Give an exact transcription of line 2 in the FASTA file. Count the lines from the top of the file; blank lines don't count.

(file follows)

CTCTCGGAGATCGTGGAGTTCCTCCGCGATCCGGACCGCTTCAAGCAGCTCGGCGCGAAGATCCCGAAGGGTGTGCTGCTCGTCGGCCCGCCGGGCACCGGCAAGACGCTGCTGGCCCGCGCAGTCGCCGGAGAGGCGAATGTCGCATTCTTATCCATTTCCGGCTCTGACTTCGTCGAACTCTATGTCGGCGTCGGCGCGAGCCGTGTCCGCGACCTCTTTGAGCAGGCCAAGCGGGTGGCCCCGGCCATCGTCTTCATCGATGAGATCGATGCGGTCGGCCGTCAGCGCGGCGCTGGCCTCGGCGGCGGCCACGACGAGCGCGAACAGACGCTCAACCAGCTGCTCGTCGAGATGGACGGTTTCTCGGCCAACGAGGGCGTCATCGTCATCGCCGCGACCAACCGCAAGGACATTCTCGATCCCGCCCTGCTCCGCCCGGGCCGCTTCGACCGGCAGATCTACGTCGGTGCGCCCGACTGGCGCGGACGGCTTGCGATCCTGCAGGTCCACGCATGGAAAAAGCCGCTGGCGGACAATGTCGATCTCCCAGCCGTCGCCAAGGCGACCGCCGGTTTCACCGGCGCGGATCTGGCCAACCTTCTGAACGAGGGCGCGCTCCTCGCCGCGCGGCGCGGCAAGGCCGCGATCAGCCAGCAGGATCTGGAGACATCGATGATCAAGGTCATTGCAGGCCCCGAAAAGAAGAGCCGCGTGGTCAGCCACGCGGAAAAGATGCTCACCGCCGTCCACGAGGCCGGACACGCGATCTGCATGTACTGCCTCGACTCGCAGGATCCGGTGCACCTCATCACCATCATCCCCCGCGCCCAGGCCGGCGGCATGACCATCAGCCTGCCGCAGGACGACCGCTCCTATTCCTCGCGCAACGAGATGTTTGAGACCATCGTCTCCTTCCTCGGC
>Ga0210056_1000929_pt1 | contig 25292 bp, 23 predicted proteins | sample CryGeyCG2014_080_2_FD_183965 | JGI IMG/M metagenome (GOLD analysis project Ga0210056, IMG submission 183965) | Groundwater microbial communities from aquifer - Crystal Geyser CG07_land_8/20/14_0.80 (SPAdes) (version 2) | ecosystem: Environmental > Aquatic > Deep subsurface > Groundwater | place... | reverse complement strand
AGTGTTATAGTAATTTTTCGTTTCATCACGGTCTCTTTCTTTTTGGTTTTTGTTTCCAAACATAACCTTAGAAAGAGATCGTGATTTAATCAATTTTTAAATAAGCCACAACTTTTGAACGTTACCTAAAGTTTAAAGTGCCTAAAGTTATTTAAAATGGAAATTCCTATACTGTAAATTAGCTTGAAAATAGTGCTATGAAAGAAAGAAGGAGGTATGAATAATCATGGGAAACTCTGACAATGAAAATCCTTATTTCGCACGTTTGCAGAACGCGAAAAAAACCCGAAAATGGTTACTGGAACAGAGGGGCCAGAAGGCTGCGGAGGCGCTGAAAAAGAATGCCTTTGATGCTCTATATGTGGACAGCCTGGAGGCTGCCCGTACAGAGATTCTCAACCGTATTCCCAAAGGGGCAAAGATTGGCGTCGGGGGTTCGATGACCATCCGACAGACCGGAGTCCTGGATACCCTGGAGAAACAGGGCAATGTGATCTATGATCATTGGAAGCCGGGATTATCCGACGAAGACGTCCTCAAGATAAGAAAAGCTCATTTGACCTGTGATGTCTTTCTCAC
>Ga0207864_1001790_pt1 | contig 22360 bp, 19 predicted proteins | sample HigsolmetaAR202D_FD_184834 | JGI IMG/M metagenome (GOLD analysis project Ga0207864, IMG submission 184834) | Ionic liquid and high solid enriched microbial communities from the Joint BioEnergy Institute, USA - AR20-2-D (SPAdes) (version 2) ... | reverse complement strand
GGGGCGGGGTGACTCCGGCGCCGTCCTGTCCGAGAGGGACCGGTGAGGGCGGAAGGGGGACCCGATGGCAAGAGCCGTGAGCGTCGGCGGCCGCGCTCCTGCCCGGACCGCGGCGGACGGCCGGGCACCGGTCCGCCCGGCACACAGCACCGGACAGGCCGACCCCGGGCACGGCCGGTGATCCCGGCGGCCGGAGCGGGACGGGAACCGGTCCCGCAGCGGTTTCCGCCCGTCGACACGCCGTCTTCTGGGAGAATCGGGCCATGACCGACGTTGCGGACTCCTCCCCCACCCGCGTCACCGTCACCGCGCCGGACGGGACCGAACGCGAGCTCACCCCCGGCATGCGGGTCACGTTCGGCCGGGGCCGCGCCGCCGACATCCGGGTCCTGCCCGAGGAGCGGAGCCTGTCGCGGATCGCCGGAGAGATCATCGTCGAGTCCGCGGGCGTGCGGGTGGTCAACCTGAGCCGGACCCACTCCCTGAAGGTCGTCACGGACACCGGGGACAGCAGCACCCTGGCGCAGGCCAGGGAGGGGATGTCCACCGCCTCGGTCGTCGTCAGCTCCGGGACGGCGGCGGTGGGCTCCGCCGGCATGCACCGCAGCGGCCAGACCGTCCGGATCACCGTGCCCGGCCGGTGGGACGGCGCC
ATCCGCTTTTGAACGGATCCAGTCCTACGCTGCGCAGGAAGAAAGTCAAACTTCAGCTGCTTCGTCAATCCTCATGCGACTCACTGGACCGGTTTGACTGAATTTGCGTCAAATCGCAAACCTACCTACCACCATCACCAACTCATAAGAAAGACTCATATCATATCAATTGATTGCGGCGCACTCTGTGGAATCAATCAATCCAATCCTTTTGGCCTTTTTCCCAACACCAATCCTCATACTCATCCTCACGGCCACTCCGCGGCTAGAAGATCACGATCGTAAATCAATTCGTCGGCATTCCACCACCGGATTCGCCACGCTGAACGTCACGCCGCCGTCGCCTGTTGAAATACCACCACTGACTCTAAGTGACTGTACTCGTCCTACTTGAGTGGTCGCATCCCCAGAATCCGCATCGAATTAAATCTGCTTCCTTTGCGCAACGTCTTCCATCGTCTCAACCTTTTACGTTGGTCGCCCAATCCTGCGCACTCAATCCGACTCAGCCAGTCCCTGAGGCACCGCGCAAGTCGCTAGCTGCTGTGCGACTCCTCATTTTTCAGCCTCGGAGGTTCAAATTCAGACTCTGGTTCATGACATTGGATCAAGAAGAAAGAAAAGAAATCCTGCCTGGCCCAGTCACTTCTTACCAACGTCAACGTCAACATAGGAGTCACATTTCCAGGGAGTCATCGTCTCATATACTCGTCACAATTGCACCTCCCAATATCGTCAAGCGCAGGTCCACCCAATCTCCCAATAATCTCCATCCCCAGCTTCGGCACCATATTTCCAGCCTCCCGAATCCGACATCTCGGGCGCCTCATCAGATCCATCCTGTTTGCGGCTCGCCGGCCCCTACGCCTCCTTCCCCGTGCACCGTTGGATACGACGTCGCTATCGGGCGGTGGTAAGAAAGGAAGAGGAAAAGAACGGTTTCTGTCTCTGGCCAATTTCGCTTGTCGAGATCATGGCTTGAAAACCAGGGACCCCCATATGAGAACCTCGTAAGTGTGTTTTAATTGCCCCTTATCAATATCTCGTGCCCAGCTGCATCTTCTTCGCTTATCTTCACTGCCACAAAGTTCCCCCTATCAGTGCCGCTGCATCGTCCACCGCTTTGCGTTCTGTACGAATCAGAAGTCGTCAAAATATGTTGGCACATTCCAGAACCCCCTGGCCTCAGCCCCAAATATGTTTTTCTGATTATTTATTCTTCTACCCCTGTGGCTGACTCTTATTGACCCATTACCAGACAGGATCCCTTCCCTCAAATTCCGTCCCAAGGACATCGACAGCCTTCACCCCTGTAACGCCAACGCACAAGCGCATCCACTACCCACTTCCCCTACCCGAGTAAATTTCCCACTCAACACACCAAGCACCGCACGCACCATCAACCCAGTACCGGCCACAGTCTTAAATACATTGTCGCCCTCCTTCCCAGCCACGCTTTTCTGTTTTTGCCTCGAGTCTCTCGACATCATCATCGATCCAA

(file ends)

>Ga0210056_1000929_pt1 | contig 25292 bp, 23 predicted proteins | sample CryGeyCG2014_080_2_FD_183965 | JGI IMG/M metagenome (GOLD analysis project Ga0210056, IMG submission 183965) | Groundwater microbial communities from aquifer - Crystal Geyser CG07_land_8/20/14_0.80 (SPAdes) (version 2) | ecosystem: Environmental > Aquatic > Deep subsurface > Groundwater | place... | reverse complement strand